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PhD to Tech

  /  PhD to Tech   /  Ph.Ds Benefit From Technical Training For Job Advancement

Ph.Ds Benefit From Technical Training For Job Advancement

Many PhDs find themselves in uncomfortable positions these days. Societal forces beyond their control have ripped the moorings from beneath the traditional career track many of them planned on taking. Currently, and for the near future, the number of doctoral graduates far exceeds the number of available professorship slots. As a result, some graduates end up taking part in the dreaded adjunctification of higher education, working for next-to-nothing with scant benefits, little respect and an impossible teaching load. Believe it or not, there are even tenure-track positions that drive some to leave academia altogether. This situation leaves many highly educated and capable people in a state of frustration over their career prospects.

Hope Found in Tech Sector

One promising path for the stuck or displaced doctorate holders lies in the technology sector. With the willingness to undergo some technical training for job advancement, the typical social science Ph.D. can gain a substantial advantage in the job market.

While some skills acquired via doctoral studies mirror those that non-academic candidate gets through on-the-job training, those with work experience tend to edge out the equally qualified but less experienced in the minds of many hiring managers. Highly-educated candidates may seem like a fit, but if they do not possess hard skills, such as coding, they risk losing to less-educated competitors with more tangible, market-ready skills.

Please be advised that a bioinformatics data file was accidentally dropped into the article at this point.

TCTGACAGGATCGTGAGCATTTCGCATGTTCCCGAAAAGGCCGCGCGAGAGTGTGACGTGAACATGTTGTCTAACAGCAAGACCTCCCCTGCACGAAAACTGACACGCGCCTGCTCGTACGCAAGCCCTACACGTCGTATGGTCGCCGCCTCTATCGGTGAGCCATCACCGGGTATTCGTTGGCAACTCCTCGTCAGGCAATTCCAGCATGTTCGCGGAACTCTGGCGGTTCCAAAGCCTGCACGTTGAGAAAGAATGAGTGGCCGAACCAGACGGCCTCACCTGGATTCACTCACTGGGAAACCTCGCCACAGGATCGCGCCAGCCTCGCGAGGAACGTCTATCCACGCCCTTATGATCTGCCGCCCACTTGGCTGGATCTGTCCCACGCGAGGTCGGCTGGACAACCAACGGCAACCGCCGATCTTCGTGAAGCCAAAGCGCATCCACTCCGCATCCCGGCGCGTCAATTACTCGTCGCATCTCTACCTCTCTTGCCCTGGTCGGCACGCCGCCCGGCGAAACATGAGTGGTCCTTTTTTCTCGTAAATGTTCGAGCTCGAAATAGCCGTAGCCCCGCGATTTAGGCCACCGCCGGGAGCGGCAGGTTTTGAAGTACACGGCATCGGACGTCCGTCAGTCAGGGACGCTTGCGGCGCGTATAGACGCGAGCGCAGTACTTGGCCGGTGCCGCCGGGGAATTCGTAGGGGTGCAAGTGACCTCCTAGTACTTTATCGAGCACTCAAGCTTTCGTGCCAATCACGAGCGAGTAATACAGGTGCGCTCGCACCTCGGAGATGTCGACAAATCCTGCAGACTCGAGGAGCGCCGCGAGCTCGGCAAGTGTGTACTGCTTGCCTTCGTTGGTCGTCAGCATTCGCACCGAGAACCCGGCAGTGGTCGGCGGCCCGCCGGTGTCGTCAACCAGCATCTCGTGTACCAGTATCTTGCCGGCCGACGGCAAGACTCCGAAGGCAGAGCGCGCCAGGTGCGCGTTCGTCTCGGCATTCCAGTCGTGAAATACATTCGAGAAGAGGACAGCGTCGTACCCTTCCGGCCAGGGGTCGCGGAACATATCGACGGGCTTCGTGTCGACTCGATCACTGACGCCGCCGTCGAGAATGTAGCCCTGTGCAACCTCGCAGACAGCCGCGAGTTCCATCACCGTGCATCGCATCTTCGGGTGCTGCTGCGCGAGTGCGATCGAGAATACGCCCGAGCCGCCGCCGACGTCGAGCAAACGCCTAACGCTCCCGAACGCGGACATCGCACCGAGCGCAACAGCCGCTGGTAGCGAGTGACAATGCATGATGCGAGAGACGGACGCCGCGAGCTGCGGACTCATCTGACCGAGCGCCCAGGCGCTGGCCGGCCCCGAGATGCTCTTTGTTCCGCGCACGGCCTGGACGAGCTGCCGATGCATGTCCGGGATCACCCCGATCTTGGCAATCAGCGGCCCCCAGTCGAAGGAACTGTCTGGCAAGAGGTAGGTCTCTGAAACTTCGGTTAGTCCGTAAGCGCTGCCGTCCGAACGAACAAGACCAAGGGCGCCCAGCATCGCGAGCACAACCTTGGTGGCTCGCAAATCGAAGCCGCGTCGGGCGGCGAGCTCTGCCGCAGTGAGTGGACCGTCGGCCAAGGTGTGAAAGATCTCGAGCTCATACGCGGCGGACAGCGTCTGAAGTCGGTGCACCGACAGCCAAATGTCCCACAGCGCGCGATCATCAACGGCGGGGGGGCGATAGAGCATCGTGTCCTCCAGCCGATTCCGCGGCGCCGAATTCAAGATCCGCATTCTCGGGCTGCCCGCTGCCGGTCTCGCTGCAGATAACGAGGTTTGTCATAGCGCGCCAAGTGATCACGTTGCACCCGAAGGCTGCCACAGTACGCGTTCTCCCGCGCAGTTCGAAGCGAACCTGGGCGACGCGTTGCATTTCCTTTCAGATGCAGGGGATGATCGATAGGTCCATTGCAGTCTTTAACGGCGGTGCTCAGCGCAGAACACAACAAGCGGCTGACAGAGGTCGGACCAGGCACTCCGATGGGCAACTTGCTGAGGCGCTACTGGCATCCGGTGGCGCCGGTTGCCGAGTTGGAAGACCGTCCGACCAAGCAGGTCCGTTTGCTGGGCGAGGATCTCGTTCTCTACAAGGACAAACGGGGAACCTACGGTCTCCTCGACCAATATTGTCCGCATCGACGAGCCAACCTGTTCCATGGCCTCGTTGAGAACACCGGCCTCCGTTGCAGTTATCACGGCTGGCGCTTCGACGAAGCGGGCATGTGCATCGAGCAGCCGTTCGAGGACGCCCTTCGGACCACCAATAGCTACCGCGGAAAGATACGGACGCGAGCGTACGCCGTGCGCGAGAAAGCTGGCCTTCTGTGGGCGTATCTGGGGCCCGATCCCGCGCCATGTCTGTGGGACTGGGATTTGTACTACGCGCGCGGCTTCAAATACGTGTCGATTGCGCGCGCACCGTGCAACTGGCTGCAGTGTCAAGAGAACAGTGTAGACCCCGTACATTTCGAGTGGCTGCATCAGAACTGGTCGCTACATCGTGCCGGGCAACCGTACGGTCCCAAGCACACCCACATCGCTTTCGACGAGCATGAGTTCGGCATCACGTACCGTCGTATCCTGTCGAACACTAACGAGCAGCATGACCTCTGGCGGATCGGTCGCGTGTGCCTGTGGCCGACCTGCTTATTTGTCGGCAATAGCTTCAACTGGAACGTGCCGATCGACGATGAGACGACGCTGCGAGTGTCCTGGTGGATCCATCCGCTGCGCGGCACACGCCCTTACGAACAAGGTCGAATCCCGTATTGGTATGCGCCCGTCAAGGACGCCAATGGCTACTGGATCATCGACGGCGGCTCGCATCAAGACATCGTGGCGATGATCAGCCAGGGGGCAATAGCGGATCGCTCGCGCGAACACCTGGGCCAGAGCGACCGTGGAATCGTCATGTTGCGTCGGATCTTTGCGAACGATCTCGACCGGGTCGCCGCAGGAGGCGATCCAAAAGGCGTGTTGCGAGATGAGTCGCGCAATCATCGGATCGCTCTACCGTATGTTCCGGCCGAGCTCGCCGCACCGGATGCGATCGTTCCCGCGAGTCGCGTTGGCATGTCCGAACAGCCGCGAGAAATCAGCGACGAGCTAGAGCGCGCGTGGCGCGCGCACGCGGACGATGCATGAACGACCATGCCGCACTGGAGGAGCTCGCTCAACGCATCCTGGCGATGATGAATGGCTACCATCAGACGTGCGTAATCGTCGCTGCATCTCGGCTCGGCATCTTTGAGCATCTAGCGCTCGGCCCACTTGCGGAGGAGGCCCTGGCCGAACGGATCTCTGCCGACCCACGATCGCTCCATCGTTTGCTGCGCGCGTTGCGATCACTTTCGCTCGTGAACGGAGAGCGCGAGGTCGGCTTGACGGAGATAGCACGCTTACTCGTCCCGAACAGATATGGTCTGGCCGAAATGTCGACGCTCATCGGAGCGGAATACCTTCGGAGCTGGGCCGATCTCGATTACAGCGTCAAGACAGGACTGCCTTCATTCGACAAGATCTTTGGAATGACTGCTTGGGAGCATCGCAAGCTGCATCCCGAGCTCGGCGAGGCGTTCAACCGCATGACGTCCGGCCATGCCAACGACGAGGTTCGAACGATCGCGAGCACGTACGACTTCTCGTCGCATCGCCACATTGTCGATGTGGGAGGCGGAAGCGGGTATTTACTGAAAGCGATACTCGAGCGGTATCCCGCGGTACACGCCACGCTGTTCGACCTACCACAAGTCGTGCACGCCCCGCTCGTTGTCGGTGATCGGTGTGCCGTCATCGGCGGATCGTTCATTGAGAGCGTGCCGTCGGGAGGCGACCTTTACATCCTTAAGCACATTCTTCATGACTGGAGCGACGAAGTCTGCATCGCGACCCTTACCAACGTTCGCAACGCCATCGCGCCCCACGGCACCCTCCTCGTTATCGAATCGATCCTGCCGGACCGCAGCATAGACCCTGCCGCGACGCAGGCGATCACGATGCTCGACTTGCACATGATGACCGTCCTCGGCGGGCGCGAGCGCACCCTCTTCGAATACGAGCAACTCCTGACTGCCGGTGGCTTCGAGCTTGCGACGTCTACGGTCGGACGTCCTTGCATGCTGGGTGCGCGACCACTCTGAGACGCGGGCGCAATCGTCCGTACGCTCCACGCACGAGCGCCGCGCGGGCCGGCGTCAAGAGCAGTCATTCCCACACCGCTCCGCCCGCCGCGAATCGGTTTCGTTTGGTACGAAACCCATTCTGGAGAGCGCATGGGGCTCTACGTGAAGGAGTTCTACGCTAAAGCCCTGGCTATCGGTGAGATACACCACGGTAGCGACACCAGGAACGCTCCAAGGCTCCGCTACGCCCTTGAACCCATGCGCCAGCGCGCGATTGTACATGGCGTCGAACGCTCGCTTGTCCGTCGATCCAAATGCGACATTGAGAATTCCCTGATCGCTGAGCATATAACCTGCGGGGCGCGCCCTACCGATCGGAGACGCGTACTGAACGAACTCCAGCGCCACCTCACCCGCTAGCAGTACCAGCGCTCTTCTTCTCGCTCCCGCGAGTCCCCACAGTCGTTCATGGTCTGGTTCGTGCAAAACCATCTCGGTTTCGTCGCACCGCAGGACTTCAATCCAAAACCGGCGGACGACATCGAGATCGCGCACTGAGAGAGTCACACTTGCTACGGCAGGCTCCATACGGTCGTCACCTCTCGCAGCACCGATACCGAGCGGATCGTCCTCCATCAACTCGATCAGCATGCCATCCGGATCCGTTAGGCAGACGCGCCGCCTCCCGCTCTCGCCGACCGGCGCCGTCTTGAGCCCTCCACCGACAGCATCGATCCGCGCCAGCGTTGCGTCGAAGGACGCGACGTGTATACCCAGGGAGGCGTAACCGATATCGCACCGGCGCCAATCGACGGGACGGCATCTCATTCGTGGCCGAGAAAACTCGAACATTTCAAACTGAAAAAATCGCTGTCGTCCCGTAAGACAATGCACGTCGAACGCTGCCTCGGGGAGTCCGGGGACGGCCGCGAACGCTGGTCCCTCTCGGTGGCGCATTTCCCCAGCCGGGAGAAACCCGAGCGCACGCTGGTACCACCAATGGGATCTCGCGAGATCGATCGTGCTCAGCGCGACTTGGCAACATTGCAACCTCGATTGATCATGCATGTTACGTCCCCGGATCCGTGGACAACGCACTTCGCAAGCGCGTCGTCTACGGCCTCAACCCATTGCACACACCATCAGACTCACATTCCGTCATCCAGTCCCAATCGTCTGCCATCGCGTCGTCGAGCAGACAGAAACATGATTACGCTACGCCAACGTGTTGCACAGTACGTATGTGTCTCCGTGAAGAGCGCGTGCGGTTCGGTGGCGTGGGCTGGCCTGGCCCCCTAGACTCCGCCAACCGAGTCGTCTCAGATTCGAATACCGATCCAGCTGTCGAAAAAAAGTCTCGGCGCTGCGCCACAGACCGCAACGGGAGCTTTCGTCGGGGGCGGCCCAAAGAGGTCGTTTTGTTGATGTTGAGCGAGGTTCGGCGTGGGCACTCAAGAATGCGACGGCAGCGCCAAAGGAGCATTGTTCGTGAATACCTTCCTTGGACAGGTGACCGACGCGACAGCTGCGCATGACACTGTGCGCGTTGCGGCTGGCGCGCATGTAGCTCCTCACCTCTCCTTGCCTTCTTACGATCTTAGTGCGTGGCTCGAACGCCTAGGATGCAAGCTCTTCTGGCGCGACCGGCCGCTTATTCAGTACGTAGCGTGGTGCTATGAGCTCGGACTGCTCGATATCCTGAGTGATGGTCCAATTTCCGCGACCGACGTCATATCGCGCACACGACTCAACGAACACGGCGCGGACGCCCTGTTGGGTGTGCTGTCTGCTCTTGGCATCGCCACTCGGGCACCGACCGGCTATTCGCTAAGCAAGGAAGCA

Depending on the particular discipline and circumstances, many Ph.D.s are finding ways to enter lucrative jobs in the tech industry. This burgeoning piece of the economic pie values the ability to master tools, create solutions and innovate – many of the same qualities necessary to earn a doctorate successfully. The key to tipping the scales often involves tweaking the technical skills from doctoral studies. You may have written R code for your statistical analyses, but can you write functions that extend those analyses to new datasets? How easy is it to follow your code? Is it available for anywhere for potential employers to see? These may seem like inconsequential questions, but for someone who is thinking of hiring you to produce analyses, they are anything but that. 

A System For Clarity

Listing a variety of technical skills on a resume can show potential employers the candidate is committed to learning the things needed to succeed at the company. However, sometimes, it takes more to make the transition from academe to the private sector. 

Often, the Ph.D. trying to migrate to the technology sector needs the benefit of an organized mentoring program. Professionals that have firsthand knowledge of what employers are seeking can help applicants to exhibit skills in the best possible light. Through patience, guidance and careful planning, Ph.D. job seekers can successfully move into the well-paying and expanding technology market.